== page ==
Republican River Basin

Located on Colorado’s northeastern High Plains, the Republican River is 430 miles long and flows west to east. The basin is formed by the confluence of the North Fork of the Republican River and the Arikaree River just north of Haigler, Nebraska. The South Fork joins just southeast of Benkelman, Nebraska. Because the river is fed by local precipitation and groundwater rather than snowmelt from the Rockies, it does not run year-round in some locations.

Miles of Colorado’s Republican River

The landscape of the basin consists mainly of grassland and cultivated land, with agriculture as the dominant water use. Yuma, Kit Carson, Phillips and Washington counties are ranked in the top 10 agricultural producing counties in Colorado. Most of this acreage is irrigated by groundwater pumped from the Ogallala Aquifer. The larger Colorado municipalities within the basin include Wray, Yuma and Burlington.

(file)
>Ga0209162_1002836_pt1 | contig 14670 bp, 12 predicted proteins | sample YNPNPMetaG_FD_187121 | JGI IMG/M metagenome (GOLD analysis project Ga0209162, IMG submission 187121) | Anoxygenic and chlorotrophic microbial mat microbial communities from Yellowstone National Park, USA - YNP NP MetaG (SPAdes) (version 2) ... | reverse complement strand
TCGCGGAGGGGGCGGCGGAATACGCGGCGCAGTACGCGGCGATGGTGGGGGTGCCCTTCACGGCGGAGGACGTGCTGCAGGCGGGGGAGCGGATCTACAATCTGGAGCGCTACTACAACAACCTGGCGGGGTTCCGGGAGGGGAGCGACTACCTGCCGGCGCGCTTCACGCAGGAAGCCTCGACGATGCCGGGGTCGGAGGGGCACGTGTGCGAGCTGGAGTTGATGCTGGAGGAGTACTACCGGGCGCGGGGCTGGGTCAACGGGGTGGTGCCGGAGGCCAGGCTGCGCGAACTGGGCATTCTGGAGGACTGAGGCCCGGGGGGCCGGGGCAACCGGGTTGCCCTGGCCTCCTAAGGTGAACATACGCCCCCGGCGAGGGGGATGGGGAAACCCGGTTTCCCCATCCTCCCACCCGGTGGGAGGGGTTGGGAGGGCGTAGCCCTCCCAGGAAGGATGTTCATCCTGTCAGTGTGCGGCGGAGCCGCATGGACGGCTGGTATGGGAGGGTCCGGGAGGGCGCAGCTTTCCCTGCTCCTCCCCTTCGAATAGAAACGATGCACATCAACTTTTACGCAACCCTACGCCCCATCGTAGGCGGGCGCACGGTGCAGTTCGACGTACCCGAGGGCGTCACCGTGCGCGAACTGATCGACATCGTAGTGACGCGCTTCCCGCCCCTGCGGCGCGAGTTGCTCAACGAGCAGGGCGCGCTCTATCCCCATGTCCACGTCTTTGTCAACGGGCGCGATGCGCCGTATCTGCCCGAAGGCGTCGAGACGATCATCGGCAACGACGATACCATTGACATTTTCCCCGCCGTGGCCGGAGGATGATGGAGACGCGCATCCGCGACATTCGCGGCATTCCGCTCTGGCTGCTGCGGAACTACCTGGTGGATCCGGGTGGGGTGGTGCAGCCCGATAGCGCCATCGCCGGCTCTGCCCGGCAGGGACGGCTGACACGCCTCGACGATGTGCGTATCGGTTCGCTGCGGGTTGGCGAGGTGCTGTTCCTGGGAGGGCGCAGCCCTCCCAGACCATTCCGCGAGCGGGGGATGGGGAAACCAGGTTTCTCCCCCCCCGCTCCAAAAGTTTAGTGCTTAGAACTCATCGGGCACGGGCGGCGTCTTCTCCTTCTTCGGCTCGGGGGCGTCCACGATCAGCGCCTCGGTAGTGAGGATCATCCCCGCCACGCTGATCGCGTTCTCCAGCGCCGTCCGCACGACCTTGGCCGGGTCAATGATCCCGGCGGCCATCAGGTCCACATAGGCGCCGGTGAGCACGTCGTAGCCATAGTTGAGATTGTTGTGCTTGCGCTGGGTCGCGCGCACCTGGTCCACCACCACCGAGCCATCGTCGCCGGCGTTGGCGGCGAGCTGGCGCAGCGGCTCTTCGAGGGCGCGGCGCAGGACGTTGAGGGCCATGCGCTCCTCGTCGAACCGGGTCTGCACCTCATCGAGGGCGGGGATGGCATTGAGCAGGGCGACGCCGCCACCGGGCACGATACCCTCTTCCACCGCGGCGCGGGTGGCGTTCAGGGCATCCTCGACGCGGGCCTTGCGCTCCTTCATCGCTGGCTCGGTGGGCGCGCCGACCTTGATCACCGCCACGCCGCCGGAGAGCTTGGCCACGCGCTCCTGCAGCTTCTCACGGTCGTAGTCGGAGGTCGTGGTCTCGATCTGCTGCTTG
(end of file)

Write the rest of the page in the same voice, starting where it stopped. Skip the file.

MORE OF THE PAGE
The Colorado Ground Water Commission regulates water in Colorado pumped from the Ogallala Aquifer, a vast underground reservoir that is being unsustainably depleted. The Ogallala stretches from South Dakota to New Mexico and Texas and along Colorado’s eastern border.

The 1942 Republican River Compact divides the waters of the Republican between Colorado, Kansas and Nebraska. The compact allocates 190,300 acre-feet of water each year to Kansas and 234,500 acre-feet of water each year to Nebraska. If the water supply of any source varies, the allocations also change. A commission oversees compliance. 

However, groundwater pumping has caused disputes and litigation among the basin states. In response, the state legislature created the Republican River Water Conservation District in 2004, which is working in various ways to increase streamflows and offset stream depletions to comply with Colorado’s compact obligations.

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